The first difference you will see is that there will be two login buttons (“Login” and “Guest Login”) on the top right page.

Sakai login

Guest account users who don’t have a college username and password will need to click the “Guest Login” button. The login process will be the same as before for guest users after this point. Claremont Sakai users who have a college username and password should click the “Login” button for the new login system. This will redirect you to the new CAS login page as shown below:

CAS login

On that screen, you will need to “select your college” and then enter your college username and password. If you select “Remember My College”, you will not need to select your college on subsequent logins. You can enter either your full Sakai username (i.e. ehodas@hmc) or your shortened username (i.e. ehodas) once you have selected your college.

Once CAS authenticates you, you will see your Sakai homepage as usual. To sign out, press the logout button and close the browser. You must exit the browser to fully log out from CAS when you have finished.

If you have any questions about the migration or about CAS, please contact the HMC Help Desk.

April 2014 Update from the CIO

As we round the corner into the home stretch and everyone’s focus is on those last few weeks of the Spring Semester, I hope you can take a moment to read the news from CIS.

New CIS Web Site
The new College website was launched in January. In line with that effort, Elizabeth Hodas led a team within CIS that developed a new CIS site. It emphasizes simplicity and is designed to help us keep information accurate and up to date.  Since January we have made a couple of important additions.  We now have a “top IT Projects” page, which lists the status of our most important projects and will receive at least quarterly updates. And we also have a rapidly developing “service catalog” page which will list all of the services we provide, with information about how to request them.  Take a look at http://www.hmc.edu/cis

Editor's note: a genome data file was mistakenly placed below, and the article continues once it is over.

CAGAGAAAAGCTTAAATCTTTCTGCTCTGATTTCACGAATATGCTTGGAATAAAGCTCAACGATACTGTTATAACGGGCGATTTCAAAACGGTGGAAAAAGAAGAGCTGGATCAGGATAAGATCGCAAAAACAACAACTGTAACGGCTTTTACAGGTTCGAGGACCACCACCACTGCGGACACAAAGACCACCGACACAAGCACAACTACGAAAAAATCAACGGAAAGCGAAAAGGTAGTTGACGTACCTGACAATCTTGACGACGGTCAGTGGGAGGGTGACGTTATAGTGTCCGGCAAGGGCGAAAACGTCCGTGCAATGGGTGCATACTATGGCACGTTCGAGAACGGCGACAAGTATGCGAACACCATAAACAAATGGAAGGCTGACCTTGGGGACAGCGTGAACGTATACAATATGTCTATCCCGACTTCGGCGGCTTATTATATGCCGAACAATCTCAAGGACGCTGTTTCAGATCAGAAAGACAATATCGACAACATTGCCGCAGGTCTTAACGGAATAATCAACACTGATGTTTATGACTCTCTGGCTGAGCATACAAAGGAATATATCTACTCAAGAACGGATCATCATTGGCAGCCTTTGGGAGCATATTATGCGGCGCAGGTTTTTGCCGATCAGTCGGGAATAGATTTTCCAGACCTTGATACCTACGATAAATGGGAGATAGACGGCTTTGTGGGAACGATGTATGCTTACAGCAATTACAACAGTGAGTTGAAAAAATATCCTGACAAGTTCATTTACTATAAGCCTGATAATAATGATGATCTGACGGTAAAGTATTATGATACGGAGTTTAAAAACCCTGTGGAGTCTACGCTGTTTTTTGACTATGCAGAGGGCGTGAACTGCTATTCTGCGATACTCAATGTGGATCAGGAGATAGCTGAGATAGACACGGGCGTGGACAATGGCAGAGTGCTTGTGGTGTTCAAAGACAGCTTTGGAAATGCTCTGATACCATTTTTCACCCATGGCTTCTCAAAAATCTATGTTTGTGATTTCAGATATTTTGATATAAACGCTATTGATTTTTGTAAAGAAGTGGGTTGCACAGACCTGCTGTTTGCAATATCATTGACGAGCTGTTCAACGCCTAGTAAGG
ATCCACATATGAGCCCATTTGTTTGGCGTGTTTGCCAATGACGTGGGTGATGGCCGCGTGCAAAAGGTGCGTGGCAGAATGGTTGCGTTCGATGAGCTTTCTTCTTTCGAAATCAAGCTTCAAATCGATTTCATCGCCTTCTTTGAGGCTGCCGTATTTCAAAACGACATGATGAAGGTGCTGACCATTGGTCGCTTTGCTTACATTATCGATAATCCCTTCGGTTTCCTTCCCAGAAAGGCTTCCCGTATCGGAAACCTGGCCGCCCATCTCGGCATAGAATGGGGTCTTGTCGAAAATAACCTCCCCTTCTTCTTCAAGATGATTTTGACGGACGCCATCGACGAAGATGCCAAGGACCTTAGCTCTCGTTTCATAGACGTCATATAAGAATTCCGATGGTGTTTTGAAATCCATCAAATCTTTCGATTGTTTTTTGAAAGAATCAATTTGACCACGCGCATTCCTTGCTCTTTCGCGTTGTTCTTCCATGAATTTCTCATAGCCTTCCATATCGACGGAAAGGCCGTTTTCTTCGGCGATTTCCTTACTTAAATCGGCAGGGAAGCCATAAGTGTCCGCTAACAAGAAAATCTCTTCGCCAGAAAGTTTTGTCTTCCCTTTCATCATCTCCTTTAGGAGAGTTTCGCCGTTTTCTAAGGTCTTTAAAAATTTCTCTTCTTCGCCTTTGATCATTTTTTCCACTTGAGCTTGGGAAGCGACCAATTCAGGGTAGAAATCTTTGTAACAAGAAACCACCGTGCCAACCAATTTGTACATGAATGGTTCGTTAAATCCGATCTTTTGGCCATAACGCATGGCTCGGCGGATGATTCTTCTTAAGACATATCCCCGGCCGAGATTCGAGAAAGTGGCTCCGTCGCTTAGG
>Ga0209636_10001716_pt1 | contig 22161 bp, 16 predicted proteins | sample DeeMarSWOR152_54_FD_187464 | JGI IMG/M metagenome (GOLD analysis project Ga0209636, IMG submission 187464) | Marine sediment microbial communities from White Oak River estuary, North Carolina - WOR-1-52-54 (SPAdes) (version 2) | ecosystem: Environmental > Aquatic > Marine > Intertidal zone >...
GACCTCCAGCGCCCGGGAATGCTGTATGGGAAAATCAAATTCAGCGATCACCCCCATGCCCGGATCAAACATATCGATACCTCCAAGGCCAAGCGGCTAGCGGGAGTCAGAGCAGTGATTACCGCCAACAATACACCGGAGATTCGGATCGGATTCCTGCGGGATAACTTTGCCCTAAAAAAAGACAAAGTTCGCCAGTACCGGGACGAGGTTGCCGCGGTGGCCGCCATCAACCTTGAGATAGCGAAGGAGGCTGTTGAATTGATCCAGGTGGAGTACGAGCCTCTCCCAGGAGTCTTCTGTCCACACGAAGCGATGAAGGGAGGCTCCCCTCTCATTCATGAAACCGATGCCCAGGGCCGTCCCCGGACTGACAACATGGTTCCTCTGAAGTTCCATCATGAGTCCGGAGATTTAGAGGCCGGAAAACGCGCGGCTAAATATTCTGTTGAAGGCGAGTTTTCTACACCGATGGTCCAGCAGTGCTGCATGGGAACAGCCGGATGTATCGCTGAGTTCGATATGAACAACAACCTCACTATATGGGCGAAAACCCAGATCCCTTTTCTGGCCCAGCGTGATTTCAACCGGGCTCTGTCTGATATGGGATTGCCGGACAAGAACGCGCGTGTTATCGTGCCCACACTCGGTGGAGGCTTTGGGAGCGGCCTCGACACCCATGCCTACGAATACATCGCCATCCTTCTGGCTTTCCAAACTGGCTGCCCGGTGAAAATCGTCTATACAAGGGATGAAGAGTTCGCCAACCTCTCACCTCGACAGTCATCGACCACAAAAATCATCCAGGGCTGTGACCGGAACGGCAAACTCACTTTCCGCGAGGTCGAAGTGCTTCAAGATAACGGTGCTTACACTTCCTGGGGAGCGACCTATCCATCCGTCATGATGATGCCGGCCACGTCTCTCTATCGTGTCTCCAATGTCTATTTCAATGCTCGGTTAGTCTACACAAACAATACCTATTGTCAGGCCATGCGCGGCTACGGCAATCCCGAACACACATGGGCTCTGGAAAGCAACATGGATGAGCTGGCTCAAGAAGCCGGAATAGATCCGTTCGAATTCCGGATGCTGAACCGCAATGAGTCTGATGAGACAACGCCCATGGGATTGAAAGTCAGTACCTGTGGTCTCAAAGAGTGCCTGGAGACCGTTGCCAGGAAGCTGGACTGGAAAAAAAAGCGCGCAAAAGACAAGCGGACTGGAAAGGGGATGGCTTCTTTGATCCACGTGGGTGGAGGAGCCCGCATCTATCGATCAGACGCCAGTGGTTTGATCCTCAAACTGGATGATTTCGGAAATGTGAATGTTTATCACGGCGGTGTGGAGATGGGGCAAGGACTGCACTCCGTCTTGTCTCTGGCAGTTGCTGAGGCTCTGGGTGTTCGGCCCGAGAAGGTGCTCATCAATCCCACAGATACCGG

Top IT Projects
Our Top IT Projects page https://www.hmc.edu/cis/it-projects/ is intended to give you an overview of our top projects, even though it is a subset of the 50 or so projects that we have in the pipeline at any time.  The CIS Management Team (CIO + four Directors) chose these projects as the “top” ones by considering such things as importance to the community, impact and cost & effort required.  We review this list on a regular basis, with each project owner giving an update on status at least once per quarter.  Early feedback has been positive; it included suggestions that we avoid acronyms and be more specific in places. We’d love to hear  your feedback too.

Educational Technology
We have reorganized a little in CIS in order to focus even more on Educational Technology, shifting the responsibility for everyday AV operations to the User Support Team.  This is a natural progression from the creation of an Educational Technology Group in 2009, originally funded by the Fletcher Jones Foundation.  Elizabeth Hodas has been taking the group through some online professional development experiences, which will help shape future work.  In the coming year, we anticipate a collaboration with the Claremont Libraries around digital badges; we are looking at video over IP solutions and there is rumor that we will have access to a Perceptive Pixel.  If there is an area of Educational Technology in which you are particularly interested, please make sure to contact Elizabeth about it (ehodas@hmc.edu).